The Times newspaper subsequently reported that Mr McWhirter, aged 59 had taken out an action for libel against the Independent Broadcasting Authority at Horsferry Road Magistrates court. Mr, McWhirter was very clear that he had seen a ‘grotesque and ridiculing image of my face superimposed on the top of a naked woman.’  It really doesn’t bear thinking about. He asserted that the broadcasting of the image was a criminal offence under the Broadcasting Act 1981, but not because of what it was – it was how long the image lasted that was the real bone of contention.

‘And just how long did it last?’ asked the Judge with due concern. Mr McWhirter’s reply was brief but not nearly as brief as the offending image,‘A quarter of one second, ‘was his stunning reply. The Judge stopped and looked at him fully expecting a different answer, I’m sure. Mr McWhirter’s contention was that the image had been broadcast subliminally, using the sort of technique that unscrupulous advertisers of political figures are said to employ to implant subconscious images and messages into the addled brains of the world’s ‘couch potatoes.’

 The High Court

This wasn’t the sort of case to be decided in the blink of an eyelid and so it was off to the High Court. The case commenced on Thursday 30th January 1986, where Lord Justice Lloyd, sitting in the Queen’s Bench Divisional Court, together with Mr. Justice Skinner, held Norris McWhirter’s reputation in their hands. It was Lord Justice Lloyd who asked the first question, that any person in the street might have asked, such as ‘If the image was only on the screen for a quarter of a second, how did you see it?’

This is where the evidence of Mr McWhirter’s fifteen year old nephew came into his own.’ He was watching the programme on video using the slow motion button said Mr. McWhirter and when he used the freeze-frame’ button, he suddenly shouted out ‘Look, there is Uncle Norris!’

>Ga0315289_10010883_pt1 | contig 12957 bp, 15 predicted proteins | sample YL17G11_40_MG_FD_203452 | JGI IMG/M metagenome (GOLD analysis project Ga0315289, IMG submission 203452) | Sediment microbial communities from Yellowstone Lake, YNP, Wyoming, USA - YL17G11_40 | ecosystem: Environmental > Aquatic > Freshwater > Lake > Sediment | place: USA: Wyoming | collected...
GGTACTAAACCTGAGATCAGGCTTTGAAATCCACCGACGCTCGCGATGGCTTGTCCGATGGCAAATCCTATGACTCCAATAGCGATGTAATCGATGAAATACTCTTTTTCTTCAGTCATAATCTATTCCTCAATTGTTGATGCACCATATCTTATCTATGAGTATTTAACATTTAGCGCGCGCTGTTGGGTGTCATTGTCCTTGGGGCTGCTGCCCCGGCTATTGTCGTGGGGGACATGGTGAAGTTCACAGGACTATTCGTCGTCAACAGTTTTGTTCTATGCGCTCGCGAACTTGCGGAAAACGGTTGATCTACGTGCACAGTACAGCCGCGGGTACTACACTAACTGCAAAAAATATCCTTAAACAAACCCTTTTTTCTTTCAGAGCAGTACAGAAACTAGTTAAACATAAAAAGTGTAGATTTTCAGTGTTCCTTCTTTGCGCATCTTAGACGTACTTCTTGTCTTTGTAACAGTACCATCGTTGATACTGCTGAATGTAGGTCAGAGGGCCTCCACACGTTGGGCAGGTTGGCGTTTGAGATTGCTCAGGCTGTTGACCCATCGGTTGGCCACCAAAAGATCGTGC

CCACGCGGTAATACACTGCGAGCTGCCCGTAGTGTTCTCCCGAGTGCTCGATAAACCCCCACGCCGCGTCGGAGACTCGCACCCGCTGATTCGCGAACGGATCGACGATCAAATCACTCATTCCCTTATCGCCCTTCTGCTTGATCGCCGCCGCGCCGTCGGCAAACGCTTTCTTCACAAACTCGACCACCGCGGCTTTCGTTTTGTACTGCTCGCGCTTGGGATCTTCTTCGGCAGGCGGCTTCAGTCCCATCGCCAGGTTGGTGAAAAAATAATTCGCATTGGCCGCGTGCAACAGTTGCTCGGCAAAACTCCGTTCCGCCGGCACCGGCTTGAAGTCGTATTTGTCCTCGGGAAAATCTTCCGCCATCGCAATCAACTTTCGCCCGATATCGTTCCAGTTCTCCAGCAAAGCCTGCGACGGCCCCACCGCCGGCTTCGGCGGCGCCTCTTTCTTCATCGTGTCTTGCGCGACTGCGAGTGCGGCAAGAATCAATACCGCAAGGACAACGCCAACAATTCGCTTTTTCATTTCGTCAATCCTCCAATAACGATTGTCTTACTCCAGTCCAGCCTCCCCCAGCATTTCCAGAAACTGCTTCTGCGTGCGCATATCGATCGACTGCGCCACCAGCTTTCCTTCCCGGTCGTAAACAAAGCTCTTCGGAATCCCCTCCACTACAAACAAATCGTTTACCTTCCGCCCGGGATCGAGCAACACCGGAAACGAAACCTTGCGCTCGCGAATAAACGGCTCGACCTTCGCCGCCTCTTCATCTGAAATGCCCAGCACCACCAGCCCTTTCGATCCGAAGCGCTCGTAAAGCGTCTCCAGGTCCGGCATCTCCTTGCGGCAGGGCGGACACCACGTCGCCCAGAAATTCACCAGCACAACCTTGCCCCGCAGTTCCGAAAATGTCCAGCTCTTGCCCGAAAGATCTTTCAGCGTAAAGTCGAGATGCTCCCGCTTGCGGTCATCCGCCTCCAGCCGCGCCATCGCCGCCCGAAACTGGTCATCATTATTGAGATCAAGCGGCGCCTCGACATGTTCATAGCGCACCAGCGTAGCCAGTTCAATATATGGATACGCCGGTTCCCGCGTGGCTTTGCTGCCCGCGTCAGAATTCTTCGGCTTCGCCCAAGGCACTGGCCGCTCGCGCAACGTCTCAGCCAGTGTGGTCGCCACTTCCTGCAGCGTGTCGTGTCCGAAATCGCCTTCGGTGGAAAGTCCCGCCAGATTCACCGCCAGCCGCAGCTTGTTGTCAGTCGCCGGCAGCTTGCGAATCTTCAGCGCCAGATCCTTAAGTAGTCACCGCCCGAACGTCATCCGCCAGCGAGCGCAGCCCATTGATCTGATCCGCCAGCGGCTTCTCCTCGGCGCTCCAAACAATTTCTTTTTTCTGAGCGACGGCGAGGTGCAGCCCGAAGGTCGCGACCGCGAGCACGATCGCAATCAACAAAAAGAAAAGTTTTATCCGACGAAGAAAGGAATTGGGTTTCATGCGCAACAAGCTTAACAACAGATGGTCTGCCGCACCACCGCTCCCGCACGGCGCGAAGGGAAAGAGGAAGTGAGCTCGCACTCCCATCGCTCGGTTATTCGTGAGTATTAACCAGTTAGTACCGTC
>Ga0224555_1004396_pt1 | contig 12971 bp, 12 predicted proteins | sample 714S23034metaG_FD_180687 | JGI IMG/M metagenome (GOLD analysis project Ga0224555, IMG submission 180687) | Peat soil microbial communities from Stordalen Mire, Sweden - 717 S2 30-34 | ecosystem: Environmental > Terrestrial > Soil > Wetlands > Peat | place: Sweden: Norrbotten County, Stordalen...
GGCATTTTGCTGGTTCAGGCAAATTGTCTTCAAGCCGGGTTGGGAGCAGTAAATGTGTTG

Unconcerned as to why the young teenager should have been using the freeze-frame button in the first place (looking for naked women) Lord Justice Lloyd remained singularly unimpressed, although there appeared to be a flicker of a smile, The Judge looked at Mr McWhirter and quashed the summons straight away, prohibiting any further proceedings. The case was finished there and then.

Thus it was Norris McWhirter who failed to get into his Guinness book of Records and he was then left to bemoan the verdict. He left the court with an impassioned parting shot: ‘This is a matter of profound constitutional importance,’ he said ‘This brain-washing should be suppressed – these subliminal messages are totally deceitful and I want them stopped.’

Had there ever been an odder libel case? Well, I am still looking, but there is certainly a lesson that we can all learn from Uncle Norris. Now I know why I get those sudden urges to slip away from the television to visit my local. Ban those subliminal messages, I say. My waistline is thickening and I intend to sue.

Researched and written by David Rowland.

Special thanks.  The Law’s strangest cases by Peter Seddon.
Published in 2001 by Robson Books, London.